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Olympics brings out best in sports gear

Julian Guthrie SFGate
The Spira Stinger has controversial midsole springs. (HO / SFC)

The Spira Stinger has controversial midsole springs. (HO / SFC)


Olympic gold medals have been won over the years by an Ethiopian running barefoot and by an American in nylon swim shorts.



Running shoes have evolved from rigid leather and hand-forged spikes to aerodynamic wonders with strategic seam placement and thermoregulation designed by NASA engineers. And while the new Speedo LZR Racer has garnered about as much attention as its endorser, Michael Phelps, athletes in just about every Olympic venue are searching for the latest high-tech gear to give them the slightest edge.


Nike's Hyperdunk basketball shoes are worn by Kobe Bryant. (HO)

With the beginning of track and field events in Beijing, the world will get its first look at everything from running shoes made with wave springs to space-age cooling vests to improve an athlete's endurance. Members of the U.S. Triathlon Team hope to benefit from a three-dimensional, motion-capture system that custom fits their bikes to their bodies. U.S. marathoners Ryan Hall and Deena Kastor are expected to wear shoes with soles made of rice husks and designed for their feet and for the Beijing course - taking into account the terrain, heat and humidity.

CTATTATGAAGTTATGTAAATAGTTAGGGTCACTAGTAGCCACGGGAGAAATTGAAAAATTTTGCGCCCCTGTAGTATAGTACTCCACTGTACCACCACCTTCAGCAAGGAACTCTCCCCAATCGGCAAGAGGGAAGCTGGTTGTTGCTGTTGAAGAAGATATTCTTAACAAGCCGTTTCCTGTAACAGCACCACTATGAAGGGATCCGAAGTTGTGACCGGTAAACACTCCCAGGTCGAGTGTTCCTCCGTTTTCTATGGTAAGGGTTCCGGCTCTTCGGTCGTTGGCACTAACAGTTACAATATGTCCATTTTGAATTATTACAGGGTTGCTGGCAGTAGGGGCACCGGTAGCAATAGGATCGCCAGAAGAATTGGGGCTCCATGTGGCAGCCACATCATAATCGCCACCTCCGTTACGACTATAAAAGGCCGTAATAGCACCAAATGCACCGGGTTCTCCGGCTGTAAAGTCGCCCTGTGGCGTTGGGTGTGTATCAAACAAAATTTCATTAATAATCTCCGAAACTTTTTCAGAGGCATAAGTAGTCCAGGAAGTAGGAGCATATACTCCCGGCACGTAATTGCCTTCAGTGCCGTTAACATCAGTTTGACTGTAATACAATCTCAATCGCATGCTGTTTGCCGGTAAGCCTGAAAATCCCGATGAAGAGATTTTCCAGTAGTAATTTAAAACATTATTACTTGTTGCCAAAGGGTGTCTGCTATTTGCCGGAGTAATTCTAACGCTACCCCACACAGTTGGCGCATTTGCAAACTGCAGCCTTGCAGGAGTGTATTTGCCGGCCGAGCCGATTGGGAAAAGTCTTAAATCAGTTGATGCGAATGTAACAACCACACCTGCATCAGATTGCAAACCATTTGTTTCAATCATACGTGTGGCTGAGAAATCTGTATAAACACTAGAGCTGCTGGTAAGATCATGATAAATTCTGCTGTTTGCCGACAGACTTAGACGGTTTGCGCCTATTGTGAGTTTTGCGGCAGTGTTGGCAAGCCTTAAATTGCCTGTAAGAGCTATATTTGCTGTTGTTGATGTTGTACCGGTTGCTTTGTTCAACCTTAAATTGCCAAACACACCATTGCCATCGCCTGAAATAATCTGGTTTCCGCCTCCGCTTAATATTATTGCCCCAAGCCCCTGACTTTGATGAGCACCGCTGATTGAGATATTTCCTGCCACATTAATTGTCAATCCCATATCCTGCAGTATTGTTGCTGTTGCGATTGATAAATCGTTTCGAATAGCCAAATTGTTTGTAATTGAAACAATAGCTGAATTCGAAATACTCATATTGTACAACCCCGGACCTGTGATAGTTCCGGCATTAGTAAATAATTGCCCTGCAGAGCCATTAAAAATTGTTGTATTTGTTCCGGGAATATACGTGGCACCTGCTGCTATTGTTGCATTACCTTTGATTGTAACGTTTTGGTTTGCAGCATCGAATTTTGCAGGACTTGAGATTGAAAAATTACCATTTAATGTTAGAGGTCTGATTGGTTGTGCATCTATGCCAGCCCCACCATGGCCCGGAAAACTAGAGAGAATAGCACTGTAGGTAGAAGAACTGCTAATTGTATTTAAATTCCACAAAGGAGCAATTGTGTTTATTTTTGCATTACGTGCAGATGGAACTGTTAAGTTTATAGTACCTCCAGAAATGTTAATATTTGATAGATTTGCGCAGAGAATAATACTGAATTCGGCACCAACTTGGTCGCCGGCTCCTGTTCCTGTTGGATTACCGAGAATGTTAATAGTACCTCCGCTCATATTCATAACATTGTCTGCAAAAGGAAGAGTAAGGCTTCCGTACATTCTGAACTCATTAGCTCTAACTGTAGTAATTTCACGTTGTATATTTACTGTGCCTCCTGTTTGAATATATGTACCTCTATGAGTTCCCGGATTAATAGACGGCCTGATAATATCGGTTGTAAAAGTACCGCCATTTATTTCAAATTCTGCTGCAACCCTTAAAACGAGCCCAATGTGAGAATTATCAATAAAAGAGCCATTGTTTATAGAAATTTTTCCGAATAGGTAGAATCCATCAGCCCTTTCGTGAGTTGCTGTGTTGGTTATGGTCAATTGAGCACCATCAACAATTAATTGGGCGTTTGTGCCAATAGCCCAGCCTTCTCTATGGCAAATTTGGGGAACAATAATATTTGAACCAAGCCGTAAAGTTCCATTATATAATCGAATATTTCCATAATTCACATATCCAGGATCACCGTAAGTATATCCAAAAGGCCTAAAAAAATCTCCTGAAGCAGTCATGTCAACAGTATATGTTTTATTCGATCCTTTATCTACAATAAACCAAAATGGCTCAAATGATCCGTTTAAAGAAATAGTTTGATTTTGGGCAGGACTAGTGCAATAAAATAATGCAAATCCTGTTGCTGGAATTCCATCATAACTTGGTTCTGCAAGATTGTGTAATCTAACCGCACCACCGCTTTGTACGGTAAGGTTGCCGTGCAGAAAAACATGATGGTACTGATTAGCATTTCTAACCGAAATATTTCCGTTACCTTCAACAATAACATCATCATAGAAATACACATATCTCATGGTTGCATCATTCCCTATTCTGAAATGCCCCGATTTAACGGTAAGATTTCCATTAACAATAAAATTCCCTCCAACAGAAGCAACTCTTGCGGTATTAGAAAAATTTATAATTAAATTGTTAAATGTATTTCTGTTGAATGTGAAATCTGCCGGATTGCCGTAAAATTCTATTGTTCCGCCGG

Some critics have questioned whether human performance is unfairly enhanced by all of the technology. But most athletes and many coaches say adopting the latest in gear and gadgets has become as fundamental as making improvements in training.


The PreCool Vest was designed by Nike to lower the body's temperature before competition to improve endurance. (Nike)

"Whether it's a racing suit versus a training suit or a new style of helmet, there's always some new technological development," said Scott Anderson, head athletic trainer at Stanford University, which has more than 40 current or former student athletes competing at the Olympics. "It's a part of the world we live in. But because there's so much money tied to the research and development of trying to find the next great thing, it's more on the radar than ever."


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